Mapping repositories to Sigrid systems
Sigrid provides you with an overview of your organization’s entire software portfolio. Your portfolio will be split into several systems. In Sigrid’s main portfolio dashboard, each system is depicted as a block within a treemap.
So what’s a “system”? SIG uses the following definition based on the ISO 25010 standard:
The system consists of all software needed to achieve the overall functionality of the product. (…) The system owner, which is the organization that holds property rights and that applies for certification, is responsible for defining the exact system boundary during the scoping phase.
So splitting your software portfolio into systems is based on both functional and technical boundaries, and you as the system owner get to decide those boundaries. That definition seems opaque, but that’s because every organization uses its own structure and terminology, and often multiple teams within an organization use different terms. It is quite common for different stakeholders to have a different view of what the software portfolio looks like, as depicted in the following example:
If you ask people what systems they have, the people on the left would have a different answer than the people on the right. And both would be right, from their own perspective. The perspective on the left is centered around business applications, i.e. more along functional boundaries. The perspective on the right is often centered around repositories, which is what they see in their development platform of choice (e.g. GitHub).
One of Sigrid’s goals is to provide a shared view for all stakeholders. Sure, we could just give everyone their own view, without the need to align the views. But we believe this is not desirable, because without a shared view you also can’t agree on a shared goal. So you need to agree on either using the situation on the left as Sigrid’s view on your portfolio, or the situation on the right. There is no “best” way, this depends on your organization. Once you have agreed on the best view for your situation, you can use the instructions below for how to get there practically.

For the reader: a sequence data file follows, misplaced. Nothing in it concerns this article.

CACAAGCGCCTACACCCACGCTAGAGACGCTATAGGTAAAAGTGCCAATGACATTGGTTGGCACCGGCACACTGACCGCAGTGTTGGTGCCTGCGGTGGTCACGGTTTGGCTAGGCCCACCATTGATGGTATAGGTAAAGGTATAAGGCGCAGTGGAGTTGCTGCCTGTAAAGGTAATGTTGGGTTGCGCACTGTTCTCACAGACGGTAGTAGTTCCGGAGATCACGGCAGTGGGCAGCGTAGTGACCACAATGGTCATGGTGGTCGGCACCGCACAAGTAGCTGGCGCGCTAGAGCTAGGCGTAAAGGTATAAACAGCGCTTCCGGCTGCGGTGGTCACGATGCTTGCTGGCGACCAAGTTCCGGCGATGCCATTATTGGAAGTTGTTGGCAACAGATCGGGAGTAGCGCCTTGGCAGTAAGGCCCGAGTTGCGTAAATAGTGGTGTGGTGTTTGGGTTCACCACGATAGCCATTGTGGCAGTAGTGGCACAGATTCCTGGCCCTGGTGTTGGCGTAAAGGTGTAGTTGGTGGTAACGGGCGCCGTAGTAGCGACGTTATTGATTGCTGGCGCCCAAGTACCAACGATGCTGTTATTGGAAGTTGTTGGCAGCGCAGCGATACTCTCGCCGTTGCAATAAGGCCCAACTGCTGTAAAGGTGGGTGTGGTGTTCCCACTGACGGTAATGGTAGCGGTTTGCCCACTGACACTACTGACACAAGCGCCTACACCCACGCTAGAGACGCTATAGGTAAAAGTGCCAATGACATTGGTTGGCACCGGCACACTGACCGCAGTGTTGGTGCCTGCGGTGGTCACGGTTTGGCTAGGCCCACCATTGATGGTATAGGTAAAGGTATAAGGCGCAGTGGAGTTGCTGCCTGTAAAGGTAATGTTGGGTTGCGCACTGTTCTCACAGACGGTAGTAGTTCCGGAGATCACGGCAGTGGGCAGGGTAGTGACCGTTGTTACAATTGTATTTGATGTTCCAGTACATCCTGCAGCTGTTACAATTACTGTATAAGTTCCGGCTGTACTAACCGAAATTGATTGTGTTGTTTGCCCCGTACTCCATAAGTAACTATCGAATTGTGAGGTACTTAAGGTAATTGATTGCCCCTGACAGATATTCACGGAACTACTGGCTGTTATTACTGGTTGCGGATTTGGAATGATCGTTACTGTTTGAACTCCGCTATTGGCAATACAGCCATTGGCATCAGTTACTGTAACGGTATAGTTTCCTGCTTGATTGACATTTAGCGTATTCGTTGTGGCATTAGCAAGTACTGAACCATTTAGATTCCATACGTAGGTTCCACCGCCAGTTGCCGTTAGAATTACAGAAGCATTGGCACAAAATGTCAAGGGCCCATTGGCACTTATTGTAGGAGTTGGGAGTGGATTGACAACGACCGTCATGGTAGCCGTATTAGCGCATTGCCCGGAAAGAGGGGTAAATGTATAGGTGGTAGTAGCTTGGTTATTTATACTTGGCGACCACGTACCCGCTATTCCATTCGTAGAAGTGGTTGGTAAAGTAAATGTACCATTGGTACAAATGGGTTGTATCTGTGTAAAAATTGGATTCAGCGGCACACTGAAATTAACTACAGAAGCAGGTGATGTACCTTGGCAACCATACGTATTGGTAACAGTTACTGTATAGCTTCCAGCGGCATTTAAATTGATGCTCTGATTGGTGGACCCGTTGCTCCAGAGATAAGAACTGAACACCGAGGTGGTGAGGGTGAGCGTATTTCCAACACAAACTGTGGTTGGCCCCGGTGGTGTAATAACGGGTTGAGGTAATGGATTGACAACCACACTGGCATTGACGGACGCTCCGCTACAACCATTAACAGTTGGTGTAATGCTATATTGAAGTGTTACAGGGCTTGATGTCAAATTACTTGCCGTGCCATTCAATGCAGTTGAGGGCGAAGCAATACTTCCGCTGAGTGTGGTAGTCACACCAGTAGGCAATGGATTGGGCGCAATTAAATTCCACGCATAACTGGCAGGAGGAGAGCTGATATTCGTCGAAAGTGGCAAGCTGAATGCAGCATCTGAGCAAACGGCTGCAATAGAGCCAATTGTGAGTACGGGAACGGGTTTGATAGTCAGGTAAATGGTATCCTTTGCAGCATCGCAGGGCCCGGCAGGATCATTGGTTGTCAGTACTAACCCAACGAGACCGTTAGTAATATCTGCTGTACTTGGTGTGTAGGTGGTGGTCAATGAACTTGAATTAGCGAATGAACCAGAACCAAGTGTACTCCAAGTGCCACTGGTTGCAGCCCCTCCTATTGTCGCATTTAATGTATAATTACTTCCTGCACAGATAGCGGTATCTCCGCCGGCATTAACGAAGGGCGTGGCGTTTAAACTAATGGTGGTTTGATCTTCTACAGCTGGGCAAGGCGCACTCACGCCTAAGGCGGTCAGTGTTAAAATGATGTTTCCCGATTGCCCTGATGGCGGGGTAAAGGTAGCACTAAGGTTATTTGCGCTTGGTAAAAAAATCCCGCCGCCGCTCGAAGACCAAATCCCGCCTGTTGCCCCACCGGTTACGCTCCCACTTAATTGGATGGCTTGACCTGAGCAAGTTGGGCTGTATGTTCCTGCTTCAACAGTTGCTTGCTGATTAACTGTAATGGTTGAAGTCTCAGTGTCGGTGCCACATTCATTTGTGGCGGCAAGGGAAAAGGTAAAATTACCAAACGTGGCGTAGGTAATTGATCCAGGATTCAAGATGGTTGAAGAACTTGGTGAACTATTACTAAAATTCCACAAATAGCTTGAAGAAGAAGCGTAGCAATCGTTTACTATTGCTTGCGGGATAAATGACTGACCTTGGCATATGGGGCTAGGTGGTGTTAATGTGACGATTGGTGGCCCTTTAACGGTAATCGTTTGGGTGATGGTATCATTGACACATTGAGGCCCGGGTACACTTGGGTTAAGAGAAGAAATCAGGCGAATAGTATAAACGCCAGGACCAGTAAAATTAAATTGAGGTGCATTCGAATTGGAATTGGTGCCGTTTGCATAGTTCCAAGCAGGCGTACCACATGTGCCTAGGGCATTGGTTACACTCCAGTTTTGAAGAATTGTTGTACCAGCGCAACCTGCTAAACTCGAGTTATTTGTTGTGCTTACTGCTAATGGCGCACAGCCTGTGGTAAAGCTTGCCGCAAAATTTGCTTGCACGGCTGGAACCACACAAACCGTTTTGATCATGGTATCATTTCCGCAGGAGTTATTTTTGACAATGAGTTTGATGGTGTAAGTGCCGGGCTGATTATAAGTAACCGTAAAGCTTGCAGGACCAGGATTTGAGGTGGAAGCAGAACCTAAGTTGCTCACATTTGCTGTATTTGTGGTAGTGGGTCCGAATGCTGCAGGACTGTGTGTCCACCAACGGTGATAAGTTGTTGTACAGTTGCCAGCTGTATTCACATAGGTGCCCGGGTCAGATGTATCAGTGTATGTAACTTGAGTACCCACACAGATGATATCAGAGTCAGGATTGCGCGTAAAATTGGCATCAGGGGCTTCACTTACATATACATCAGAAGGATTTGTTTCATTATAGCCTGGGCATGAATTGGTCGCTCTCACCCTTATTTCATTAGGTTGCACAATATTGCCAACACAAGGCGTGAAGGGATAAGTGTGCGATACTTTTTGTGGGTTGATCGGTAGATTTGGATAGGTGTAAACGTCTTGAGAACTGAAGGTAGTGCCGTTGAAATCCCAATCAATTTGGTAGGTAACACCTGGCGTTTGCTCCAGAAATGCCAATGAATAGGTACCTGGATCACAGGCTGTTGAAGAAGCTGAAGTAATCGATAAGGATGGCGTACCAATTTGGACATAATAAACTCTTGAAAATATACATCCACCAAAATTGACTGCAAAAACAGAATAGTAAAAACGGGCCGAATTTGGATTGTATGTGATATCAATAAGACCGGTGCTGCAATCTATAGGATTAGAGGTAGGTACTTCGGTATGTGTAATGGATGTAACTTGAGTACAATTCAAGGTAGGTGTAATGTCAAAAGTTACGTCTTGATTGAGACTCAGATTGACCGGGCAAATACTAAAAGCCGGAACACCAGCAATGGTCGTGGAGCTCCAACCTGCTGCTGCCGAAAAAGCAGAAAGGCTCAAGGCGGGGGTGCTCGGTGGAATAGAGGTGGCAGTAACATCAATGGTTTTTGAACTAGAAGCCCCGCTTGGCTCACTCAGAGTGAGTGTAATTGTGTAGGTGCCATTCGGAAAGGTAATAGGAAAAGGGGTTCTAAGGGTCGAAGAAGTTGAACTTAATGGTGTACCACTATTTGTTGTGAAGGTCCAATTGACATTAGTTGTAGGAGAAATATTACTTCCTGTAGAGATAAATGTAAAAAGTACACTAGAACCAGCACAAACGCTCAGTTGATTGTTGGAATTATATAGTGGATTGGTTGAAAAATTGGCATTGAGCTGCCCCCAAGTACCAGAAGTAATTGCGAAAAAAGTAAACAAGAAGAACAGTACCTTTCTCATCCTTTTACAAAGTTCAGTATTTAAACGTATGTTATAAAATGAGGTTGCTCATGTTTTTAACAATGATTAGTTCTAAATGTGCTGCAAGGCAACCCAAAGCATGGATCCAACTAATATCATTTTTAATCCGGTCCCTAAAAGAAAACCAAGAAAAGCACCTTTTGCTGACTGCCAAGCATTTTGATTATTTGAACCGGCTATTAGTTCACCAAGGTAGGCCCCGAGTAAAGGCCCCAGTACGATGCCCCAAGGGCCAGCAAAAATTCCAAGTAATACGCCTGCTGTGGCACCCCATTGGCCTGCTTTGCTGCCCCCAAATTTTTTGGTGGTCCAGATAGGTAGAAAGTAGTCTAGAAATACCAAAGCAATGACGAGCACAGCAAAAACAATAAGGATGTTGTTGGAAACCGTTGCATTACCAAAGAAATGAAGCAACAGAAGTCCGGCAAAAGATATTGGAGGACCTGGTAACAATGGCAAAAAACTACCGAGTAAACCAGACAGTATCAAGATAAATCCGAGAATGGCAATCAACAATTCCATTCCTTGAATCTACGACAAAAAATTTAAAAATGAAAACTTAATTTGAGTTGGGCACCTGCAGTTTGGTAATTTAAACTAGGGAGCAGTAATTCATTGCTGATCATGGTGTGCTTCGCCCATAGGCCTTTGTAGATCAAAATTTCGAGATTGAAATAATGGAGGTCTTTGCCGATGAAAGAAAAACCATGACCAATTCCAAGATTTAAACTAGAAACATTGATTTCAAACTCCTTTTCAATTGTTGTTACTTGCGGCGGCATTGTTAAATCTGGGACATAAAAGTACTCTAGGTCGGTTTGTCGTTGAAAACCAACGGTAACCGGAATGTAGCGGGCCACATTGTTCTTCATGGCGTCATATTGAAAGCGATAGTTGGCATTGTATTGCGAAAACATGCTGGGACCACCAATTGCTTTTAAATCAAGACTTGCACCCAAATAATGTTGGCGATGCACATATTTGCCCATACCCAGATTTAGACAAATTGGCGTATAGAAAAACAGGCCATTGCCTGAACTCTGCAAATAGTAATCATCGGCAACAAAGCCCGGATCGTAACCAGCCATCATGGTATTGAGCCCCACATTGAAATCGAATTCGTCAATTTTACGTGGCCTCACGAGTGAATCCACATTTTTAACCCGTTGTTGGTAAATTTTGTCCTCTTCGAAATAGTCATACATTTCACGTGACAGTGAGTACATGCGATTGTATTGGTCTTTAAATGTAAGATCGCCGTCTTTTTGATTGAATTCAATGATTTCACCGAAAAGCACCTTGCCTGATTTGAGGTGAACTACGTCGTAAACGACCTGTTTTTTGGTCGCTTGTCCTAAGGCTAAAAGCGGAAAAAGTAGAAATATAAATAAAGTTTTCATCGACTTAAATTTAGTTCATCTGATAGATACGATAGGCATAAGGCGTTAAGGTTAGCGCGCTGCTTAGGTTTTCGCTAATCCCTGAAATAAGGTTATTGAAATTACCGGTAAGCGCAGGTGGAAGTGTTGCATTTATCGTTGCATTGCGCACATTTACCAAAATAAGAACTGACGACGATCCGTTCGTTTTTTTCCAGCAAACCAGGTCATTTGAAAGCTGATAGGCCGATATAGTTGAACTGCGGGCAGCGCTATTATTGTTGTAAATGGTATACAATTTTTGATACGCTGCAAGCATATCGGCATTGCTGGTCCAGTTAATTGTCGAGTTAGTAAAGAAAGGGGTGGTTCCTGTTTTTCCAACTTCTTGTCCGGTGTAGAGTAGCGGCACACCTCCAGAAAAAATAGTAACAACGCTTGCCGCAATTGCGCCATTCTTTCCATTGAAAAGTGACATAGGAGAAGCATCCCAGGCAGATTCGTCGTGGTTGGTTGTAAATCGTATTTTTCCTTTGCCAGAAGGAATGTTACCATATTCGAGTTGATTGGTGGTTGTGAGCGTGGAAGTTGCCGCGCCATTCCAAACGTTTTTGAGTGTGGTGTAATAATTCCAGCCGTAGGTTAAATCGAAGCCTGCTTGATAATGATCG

Sigrid view is based on repositories
This is the most straightforward mapping: every repository in your development platform is mapped directly to a corresponding system in Sigrid.
Technical stakeholders get information that directly matches their perspective, and findings within each repository directly matches what they see in their build pipeline or IDE.
Business stakeholders can still get a more aggregated view by grouping systems based on team, division, supplier, or functionality. This means the portfolio dashboard starts out as a grouped, aggregated view, but still allows people to drill down to the repository level when necessary. This is therefore the most pragmatic view for most organizations, which is why we use it as the standard example used throughout this Sigrid documentation.
Sigrid view is based on business applications
Alternatively, you can also base your Sigrid view on a more functional/business perspective. Each system consists of multiple underlying repositories, where each repository can be considered a subsystem within that business application. This is sometimes referred to as a multi-repo system.